“Any default would impact China’s housing market more than Evergrande’s collapse as Country Garden has four times as many projects,” Bloomberg Intelligence analyst Kristy Hung wrote in a report Wednesday. “Any debt crisis at Country Garden will have a far-reaching impact on China’s housing market sentiment and could significantly weaken buyer confidence on solvent private developers.”
Dismantling the BRICS wall
As you read another headline I included today about the BRICS nations moving oil purchases into their promised rival for the dollar that doesn’t even exist yet, bear in mind that the core currency of those nations — the yuan, which they were hoping would be foundational in their new currency — is facing serious troubles. So, is China’s entire economy, and any stimulus measures that lower interest, as China now faces actual deflation, will weaken the yuan further in international currency markets.
So, just remember Japan before you write the US dollar’s epitaph … which is not to say the dollar will not keep declining due to the Fed’s own gross mismanagement and the total fiscal irresponsibility of the US government, but a replacement by the yuan or a currency build off the yuan is not likely.
As we just saw with yesterday’s Treasury auction, however, the US frequently benefits from being the best horse at the glue factory during times of global economic duress. While this week’s first Treasury deluge (one more to follow today and then another on Thursday) benefited yesterday from the huge demand created by China’s terrible news and the flight of capital that caused, US Treasuries are still generally pricing upward, which is causing the trouble for the US stock market I have been warning of:
Rising Bond Yields Emerge as Pressure Point for US Stock Rally
Rising U.S. bond yields are unnerving investors and worsening stocks turbulence as markets confront a pileup of unwelcome news, from last week's downgrade of the U.S. credit rating to revived worries over regional banks.
You see, capital flowed out of global stock markets and into US Treasuries because their rising yields are making attractive investments due to being still considered risk-free, compared to all other markets. That doesn’t mean any flowed into highly overpriced US stocks. In fact, money flowed out of US stocks into Treasuries, too.
This is the stock-bond pump I wrote about a lot when writing on The Great Recession Blog: After Treasury yields rise high enough, the pressure from higher yields pushes down on the pump handle, sucking money out of the pool of stocks, which flows into bonds. The flow of money from the pool of stocks into the bond pool suppresses the rise in yields that had been happening by creating lots of new demand for Treasuries, which lifts the pump handle back up, getting ready for the next rise in yields to push the handle down again. So, there is a see-sawing motion to the rise in Treasury yields (fall in Treasury prices).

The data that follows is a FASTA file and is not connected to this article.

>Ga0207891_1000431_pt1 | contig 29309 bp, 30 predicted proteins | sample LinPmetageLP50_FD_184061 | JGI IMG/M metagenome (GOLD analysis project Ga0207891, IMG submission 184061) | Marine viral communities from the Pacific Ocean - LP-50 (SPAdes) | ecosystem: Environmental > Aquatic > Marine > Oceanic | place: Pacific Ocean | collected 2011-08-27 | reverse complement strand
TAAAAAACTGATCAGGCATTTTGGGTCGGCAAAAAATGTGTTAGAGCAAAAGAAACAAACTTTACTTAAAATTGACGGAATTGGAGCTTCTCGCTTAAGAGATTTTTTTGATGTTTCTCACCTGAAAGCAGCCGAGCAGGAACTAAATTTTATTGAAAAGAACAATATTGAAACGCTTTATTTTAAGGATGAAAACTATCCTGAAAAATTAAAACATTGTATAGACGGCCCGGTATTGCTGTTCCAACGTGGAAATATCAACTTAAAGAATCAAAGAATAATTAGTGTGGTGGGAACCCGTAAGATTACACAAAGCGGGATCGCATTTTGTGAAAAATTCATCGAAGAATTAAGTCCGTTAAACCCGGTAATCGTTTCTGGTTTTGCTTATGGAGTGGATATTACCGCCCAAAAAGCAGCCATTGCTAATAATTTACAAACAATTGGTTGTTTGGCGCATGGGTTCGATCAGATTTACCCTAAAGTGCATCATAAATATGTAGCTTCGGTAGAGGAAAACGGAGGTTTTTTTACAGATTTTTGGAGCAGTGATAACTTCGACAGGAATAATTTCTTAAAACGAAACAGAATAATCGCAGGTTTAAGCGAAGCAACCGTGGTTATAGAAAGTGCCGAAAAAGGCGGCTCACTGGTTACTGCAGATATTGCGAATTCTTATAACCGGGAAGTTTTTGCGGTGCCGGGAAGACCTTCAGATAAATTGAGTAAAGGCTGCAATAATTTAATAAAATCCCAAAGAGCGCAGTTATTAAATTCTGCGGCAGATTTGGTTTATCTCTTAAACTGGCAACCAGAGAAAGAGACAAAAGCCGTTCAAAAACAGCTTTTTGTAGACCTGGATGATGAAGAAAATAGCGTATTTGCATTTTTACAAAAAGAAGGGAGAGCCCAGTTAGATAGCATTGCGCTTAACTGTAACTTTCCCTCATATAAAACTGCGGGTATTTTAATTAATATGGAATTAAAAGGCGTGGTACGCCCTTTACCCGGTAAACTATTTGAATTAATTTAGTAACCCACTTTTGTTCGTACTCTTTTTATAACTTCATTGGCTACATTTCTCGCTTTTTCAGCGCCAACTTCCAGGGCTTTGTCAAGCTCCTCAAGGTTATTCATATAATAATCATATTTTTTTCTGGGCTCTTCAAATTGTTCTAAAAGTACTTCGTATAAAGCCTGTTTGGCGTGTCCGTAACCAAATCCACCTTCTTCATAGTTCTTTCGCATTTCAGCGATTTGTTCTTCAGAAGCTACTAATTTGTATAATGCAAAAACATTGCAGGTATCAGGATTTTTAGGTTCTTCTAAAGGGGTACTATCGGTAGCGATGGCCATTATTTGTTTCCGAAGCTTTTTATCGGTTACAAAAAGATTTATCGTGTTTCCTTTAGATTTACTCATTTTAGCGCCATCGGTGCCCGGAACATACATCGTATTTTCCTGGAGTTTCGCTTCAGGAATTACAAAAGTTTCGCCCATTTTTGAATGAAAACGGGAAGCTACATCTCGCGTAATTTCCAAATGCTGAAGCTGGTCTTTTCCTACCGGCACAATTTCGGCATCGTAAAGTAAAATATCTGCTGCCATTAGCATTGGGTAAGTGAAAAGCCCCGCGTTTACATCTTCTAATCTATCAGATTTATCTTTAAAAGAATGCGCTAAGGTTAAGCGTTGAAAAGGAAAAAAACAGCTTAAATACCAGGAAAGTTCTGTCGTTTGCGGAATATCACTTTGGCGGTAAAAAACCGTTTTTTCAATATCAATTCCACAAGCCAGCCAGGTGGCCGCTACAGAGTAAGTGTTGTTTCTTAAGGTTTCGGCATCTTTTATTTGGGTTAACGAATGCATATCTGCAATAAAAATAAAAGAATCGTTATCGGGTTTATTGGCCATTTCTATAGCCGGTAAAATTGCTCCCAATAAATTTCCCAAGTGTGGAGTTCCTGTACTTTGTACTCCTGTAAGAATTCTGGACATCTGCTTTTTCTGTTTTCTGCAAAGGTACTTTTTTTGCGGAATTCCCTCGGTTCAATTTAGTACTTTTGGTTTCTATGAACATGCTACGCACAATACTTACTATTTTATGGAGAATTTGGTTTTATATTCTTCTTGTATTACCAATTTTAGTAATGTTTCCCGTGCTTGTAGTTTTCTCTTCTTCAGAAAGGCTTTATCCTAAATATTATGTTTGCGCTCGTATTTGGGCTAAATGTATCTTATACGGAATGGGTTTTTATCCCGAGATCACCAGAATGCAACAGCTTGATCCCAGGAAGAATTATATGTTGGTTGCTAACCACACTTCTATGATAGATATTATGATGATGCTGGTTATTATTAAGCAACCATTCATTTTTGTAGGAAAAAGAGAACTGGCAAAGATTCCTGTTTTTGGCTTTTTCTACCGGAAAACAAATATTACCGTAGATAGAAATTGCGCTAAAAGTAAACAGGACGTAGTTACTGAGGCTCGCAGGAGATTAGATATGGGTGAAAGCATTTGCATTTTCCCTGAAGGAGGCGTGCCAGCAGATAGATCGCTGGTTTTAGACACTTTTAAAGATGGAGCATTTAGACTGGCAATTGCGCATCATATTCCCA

Surging yields contributed to last year’s plunge in equities, when the Federal Reserve hiked interest rates to fight soaring inflation…. One worry is that higher yields on Treasuries, seen as basically risk-free because they are backed by the U.S. government, will make stocks less attractive at a time when equity valuations have ballooned.
Yes, they will; so, look out below because stocks have lots of reasons to fall and plenty of room to plunge. That is why we see them falling hard again today, after having tried to rise at the start of the morning to recover from yesterday’s drop.
Data from BofA Global Research showed one-month correlations between the S&P 500 and the 10-year yield stood at their most negative since 2000, meaning the two assets were once again moving sharply in opposite directions. The bank’s analysts called rising yields "an underpriced risk" for the equity market. The S&P 500 fell 2.3% last week, its biggest weekly drop since March….
A series of developments has weighed on the ebullient market mood that had persisted over the last few months. Moody's cut the credit ratings of several small to mid-sized U.S. banks on Monday and said it may downgrade some of the biggest lenders in the United States. That news followed a downgrade from Fitch of the U.S. credit rating last week.
Meanwhile, weak trade data from China undercut hopes for a swift recovery in the world’s second-largest economy
As mortgage rates now rise due to Fitch’s recent downgrade of US credit, and as bank credit ratings get cut by Moody’s, there is plenty more bond and bank and housing and commercial real-estate trouble to come. And likely a lot more credit downgrades, too. The turmoil is just getting started.
(Headlines for the articles supplying the quotes and facts alluded to in today’s editorial can be found in boldfaced type below:)